The hijackers of a Sudanese plane that was forced to land in Libya freed all the passengers on Wednesday but still held six crew members, Libya's aviation authority said.
The airliner was seized on Tuesday after leaving Sudan's war-battered Darfur region for Khartoum and was forced to land at the remote Sahara desert oasis of Kufrah.
Libya's Civil Aviation Authority said 95 passengers had been on the Boeing 737/200, all of them Sudanese except two Egyptian police officers, two Ethiopians and one Ugandan. It said they were all freed along with two female crew members. Six crew were still being held.
"Negotiations are continuing with the hijackers in order to free the remaining crew members and for the hijackers to give themselves up," Libyan state news agency Jana quoted Mohamed Shlibek, the head of the authority, as saying.
He said the hijackers had reiterated their demand for the plane to be refuelled to fly to Paris. Sudan's Civil Aviation Authority said the two hijackers had demanded refugee status there.
"They have asked for asylum rights, refugee status. That was their first demand," said spokesman Abdel Hafiz Abdel Rahim. The identity of the hijackers was unclear.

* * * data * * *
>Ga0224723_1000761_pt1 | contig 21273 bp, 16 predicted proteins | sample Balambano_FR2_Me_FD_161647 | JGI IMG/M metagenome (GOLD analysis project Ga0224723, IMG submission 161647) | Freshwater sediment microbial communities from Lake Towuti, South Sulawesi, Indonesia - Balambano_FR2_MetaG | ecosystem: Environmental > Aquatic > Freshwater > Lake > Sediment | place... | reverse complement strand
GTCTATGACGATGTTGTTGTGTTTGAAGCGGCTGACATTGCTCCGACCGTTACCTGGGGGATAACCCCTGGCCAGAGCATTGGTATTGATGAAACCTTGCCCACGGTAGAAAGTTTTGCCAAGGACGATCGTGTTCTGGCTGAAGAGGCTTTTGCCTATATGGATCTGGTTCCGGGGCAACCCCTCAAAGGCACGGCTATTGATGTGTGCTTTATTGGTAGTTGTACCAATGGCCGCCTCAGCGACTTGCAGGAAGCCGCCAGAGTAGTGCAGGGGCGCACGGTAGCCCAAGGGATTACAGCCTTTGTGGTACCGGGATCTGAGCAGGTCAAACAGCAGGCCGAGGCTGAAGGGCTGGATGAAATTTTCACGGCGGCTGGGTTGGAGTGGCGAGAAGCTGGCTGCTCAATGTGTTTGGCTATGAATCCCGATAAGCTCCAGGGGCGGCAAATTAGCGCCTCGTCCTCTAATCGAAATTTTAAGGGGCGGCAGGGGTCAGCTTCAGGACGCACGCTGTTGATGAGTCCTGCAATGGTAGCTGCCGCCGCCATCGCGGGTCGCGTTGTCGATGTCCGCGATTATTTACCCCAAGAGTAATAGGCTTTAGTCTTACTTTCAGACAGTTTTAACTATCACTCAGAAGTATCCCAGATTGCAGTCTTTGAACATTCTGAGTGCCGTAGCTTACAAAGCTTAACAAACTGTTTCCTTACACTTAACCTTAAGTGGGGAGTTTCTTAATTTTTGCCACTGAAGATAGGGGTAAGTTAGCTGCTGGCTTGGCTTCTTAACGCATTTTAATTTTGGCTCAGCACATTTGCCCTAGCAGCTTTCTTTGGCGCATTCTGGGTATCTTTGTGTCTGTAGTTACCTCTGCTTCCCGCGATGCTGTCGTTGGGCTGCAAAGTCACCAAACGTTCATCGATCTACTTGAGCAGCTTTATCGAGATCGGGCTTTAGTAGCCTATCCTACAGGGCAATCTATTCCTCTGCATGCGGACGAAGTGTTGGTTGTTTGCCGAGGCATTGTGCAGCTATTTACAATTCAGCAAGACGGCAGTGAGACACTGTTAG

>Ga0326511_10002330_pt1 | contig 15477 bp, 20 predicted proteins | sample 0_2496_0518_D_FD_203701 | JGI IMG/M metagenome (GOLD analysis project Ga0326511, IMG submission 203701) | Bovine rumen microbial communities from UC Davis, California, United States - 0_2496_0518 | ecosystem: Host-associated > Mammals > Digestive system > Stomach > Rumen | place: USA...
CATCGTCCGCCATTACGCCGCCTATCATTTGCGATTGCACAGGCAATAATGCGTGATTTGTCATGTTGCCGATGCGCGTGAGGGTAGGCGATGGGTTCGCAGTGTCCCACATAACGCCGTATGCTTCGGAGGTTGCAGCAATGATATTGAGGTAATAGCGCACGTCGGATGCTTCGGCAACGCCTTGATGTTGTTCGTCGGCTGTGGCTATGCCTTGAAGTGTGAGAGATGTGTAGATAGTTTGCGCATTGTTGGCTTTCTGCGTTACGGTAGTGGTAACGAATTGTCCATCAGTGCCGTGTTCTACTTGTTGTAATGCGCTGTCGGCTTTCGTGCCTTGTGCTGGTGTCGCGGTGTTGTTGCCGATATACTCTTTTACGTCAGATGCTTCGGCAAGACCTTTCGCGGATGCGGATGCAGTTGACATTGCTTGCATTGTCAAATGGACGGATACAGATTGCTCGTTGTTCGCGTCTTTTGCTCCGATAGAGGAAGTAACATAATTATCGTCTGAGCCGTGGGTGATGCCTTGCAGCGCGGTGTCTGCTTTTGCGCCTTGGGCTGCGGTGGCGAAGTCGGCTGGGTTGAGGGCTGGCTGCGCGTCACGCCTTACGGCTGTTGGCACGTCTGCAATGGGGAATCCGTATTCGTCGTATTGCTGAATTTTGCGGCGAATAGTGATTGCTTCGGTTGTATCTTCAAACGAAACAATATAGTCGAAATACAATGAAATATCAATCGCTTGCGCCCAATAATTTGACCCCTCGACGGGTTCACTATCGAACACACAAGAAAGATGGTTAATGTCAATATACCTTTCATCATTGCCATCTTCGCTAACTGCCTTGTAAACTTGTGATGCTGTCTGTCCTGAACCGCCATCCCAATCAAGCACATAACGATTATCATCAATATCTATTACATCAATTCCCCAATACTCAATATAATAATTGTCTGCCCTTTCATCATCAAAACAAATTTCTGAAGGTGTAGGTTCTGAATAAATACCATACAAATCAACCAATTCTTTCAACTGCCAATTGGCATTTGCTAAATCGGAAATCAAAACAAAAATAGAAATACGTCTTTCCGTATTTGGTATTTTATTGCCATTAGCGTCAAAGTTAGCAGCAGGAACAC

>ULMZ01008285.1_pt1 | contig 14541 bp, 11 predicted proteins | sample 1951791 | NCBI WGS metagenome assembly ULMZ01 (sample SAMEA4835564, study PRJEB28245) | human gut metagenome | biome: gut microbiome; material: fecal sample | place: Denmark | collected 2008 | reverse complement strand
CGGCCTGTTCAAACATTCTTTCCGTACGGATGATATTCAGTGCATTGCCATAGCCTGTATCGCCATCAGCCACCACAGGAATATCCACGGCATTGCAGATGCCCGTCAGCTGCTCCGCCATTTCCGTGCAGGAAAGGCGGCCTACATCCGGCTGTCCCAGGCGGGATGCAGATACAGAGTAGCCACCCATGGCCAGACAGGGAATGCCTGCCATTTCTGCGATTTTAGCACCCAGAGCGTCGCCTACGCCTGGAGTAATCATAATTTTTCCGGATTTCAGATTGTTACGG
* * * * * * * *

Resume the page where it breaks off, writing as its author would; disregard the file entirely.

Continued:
Libya's state news agency said the pilot had told Libyan authorities they were from a branch of the Sudanese Liberation Movement (SLM), a Darfur rebel group, and wanted to meet their leader Abdel Wahed Mohammed al-Nur in Paris. But Nur's faction strongly denied the hijackers were its members.
Another SLM faction that signed a 2006 deal with Khartoum, which was rejected by Nur, said the passengers on the hijacked plane included seven of its officers, three of them members of a transitional Darfur regional government.
"We are very, very concerned and are doing all we can to contact them," said Mohammed Bashir, a senior member of the faction led by Minni Arcua Minnawi, which was the only Darfur rebel group to sign the peace deal.
Darfur has been riven by conflict since a rebellion against Khartoum's rule broke out more than five years ago. International experts say more than 2.5 million Darfuris have been driven from their homes and 200,000 people killed. Sudan puts the death toll at about 10,000. The insurgents are split into numerous factions.
The plane took off from the South Darfur capital, Nyala, bound for Khartoum. Libya granted permission for the plane to land after the pilot said it was running out of fuel, Libya's state news agency said.